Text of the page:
From symbol to food source, the pumpkin is a well-celebrated and decorated squash, especially during the fall.
This firm, orange crop that blooms from a strong vine, has symbolized rebirth, fertility, and harvests for centuries. Legend holds that the tradition of carving pumpkins originated with the Irish, who would carve turnips to celebrate the festival Samhain. In Christianity, the pumpkin is hollowed out to hold a lit candle in memory of the souls of loved ones passed.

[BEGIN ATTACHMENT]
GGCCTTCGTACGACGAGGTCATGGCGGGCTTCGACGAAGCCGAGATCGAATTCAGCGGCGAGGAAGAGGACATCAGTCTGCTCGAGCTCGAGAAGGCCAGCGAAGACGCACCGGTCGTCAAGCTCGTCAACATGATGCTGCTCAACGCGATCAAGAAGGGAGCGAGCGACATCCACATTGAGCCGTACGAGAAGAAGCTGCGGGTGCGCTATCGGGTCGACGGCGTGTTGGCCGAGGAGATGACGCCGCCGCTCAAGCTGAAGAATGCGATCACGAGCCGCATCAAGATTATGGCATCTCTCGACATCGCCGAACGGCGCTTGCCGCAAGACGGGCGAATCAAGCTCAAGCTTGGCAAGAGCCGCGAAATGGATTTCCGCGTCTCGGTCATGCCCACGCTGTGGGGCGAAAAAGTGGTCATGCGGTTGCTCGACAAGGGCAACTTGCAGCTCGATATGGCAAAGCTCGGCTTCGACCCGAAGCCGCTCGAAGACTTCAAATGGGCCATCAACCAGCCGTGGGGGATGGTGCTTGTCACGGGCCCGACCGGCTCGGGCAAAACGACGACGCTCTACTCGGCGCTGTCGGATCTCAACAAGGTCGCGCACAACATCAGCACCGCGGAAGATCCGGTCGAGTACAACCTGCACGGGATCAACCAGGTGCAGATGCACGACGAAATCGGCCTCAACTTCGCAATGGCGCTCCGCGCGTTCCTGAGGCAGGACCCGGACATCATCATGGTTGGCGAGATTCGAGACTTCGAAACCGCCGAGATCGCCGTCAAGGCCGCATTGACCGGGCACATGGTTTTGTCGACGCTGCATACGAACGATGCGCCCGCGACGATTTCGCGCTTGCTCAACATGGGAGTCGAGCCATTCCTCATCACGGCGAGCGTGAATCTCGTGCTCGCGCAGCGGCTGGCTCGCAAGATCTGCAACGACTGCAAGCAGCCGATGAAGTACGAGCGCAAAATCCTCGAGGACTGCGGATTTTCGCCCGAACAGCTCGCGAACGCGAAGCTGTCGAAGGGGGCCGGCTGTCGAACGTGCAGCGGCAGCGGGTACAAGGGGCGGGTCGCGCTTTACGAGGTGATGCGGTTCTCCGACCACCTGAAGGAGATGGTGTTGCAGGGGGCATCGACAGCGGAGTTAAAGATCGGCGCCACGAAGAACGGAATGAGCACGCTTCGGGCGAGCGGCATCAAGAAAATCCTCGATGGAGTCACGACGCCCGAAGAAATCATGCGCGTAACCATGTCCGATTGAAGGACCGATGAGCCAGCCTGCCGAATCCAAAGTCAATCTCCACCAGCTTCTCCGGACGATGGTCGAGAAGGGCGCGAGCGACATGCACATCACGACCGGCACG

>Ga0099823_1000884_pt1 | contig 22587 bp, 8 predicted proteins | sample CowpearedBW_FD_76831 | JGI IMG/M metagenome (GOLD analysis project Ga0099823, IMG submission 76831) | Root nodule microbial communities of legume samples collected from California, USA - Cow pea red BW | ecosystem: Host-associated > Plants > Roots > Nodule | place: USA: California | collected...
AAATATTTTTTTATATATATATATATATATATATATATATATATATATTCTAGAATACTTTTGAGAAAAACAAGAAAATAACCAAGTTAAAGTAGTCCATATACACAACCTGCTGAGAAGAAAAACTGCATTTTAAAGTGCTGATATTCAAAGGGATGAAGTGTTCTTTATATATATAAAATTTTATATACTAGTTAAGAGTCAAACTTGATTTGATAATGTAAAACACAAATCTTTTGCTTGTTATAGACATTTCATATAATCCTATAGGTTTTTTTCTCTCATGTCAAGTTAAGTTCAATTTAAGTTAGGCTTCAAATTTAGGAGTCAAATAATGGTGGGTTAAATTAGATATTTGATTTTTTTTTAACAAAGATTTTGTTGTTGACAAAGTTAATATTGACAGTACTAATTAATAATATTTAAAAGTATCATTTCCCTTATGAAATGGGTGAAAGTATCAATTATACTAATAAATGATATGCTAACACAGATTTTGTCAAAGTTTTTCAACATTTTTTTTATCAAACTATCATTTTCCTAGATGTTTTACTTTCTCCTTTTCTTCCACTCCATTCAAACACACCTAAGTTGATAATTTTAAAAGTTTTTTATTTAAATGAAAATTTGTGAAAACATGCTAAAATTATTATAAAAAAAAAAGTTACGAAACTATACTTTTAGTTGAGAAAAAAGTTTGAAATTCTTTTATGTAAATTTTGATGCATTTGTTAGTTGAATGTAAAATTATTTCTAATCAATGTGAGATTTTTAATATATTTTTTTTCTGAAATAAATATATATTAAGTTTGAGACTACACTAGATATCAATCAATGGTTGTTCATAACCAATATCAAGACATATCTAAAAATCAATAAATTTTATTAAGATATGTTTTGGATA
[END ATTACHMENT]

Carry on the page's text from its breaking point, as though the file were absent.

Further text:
Nutritionally, they provide a long list of nutrients to protect, support and regulate the heart and lower blood pressure. The flesh and seeds provide wonderful additions to soups and stews, salads, and as a hearty side-dish, or a main course when stuffed. It is said that pre-Columbian natives grew pumpkins for their flesh. Pumpkins were among the first crops grown in North America for eating, and their thick skins were ideal for growing and storing during cold winter months when food was scarce.